EBRD Slightly Modifies Public Information Policy

16 May 2014

The European Bank for Reconstruction and Development May 7 approved modest changes to its Public Information Policy.

The new policy as only slightly different than the previous policy, which was criticized as too restrictive by nongovernmental organizations, and is still “antiquated,” one critic told FreedomInfo.org.

David Banisar, senor legal counsel for the London-based Article 19, said the new policy is “a disappointing reiteration of the existing antiquated policy which fails to achieve EBRD’s promises that they would update it based on best international practices such as those already adopted by the World Bank and Asian Development Bank.”

“It overemphasises confidentiality and does not provide for an independent review of decisions. EBRD needs to hold meaningful consultations with civil society and develop a new policy which meets 21st century standards on transparency,” according to Banisar.

The exemptions continue to be quite broad, such as that of Section E 1.1, which says the Bank will not disclose:

“Documents intended for internal purposes only, or classified under the Bank’s internal classification regime as confidential.”

One change that has observers scratching their heads is an addition to the section, E 3, in which the Bank retains the power to release otherwise confidential information in exceptional circumstances. A final proviso has been added, stating:

“Nothing in this Section E shall preclude disclosure of information considered to be confidential under the criteria described above, provided any and all such disclosure is in full compliance with the Bank’s rules and procedures relating to the investigative process for misconduct and discipline.”

The EBRD did not reply to a FreedomInfo.org requests for a description of the changes, most of which appeared to be minor, such as revised names.

An accompanying table includes summaries of public comments and Bank responses. One example:


What was the reason for not providing some parts of a public sector board document? Information about loan’s conditionality and additionality was classified as confidential as it is financial information received by the Bank.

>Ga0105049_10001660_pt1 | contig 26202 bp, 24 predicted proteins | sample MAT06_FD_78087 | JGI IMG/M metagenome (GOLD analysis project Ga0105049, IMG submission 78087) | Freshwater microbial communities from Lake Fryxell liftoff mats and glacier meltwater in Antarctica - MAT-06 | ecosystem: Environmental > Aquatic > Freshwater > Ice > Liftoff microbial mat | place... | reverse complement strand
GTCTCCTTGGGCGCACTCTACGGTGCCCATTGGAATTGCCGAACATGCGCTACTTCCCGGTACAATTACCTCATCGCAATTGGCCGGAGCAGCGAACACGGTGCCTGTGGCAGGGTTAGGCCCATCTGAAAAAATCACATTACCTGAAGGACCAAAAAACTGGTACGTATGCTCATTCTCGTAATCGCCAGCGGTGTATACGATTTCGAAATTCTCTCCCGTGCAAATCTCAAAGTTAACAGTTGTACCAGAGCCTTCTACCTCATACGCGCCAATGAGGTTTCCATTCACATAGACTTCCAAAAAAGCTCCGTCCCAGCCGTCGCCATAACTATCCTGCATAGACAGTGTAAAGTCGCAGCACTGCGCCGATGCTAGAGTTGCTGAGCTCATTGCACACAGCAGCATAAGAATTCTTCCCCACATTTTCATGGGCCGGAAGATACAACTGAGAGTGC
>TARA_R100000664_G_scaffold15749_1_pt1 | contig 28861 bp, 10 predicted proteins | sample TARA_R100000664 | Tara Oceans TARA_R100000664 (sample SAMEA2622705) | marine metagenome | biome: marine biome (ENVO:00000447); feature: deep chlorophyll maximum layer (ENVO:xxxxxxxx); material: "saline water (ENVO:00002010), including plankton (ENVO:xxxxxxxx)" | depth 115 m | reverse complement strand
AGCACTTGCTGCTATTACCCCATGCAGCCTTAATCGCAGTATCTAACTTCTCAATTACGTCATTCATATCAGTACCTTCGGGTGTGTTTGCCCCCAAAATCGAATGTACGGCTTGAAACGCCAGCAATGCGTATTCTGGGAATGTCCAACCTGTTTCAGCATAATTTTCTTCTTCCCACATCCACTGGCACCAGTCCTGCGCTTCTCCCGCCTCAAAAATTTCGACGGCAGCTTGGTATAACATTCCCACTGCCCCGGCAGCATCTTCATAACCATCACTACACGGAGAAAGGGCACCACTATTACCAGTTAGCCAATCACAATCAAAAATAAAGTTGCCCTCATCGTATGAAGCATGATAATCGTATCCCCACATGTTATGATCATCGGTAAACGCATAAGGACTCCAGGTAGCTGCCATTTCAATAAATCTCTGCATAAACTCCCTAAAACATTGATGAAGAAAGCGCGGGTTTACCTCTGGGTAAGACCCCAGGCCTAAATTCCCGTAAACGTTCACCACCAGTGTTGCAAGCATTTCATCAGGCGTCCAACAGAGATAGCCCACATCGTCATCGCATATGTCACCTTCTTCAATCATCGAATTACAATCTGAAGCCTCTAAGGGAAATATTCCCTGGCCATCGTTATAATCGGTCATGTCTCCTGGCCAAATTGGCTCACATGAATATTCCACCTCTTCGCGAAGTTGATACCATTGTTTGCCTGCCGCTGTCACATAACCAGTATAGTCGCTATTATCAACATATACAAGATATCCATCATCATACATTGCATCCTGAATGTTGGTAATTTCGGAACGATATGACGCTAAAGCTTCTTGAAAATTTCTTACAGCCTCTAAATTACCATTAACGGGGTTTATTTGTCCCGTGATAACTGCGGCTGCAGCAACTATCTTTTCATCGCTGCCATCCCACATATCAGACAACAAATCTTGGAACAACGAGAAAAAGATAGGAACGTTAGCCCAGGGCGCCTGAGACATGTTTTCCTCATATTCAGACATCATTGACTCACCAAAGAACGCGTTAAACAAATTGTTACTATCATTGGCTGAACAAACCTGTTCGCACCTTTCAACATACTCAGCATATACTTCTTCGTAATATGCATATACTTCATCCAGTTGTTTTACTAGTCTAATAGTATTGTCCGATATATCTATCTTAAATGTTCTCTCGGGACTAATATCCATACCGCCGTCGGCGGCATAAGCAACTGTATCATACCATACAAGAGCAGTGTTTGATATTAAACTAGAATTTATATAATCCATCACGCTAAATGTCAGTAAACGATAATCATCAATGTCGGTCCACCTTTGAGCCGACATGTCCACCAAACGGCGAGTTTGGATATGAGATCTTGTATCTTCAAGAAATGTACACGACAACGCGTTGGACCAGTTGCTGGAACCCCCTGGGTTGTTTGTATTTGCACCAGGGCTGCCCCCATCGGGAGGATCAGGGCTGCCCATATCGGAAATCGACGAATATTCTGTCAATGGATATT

The revised policy should include some provisions as to which part of the board document disclosure to the public is obligatory and not be classified as confidential.


 The information was not provided as the Banking team identified important issues of client relationship in this case.

Website Changes Promised 

In answer to a criticism of the EBRD website, the staff reply says:

The issues with the website have been acknowledged. They are currently being addressed and a more user-friendly website is expected to go live in May-June 2014. Forward visibility on Board agendas will also be provided to the extent possible.

At the same meeting, the Board of Directors approved two other governance policies: the Environmental and Social Policy and the Project Complaint Mechanism.

The policies have been posted on the EBRD website, along with a report on stakeholder engagement for each policy. The public comments themselves are not posted.

The revision process was “the most extensive policy consultation initiative the Bank has undertaken,” according to a press release.

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Filed under: IFTI Watch


In this column, Washington, D.C.-based journalist Toby J. McIntosh reports on the latest developments in information disclosure in International Financial and Trade Institutions (IFTI).
Contact: freeinfo@gwu.edu or
1-(703) 276-7748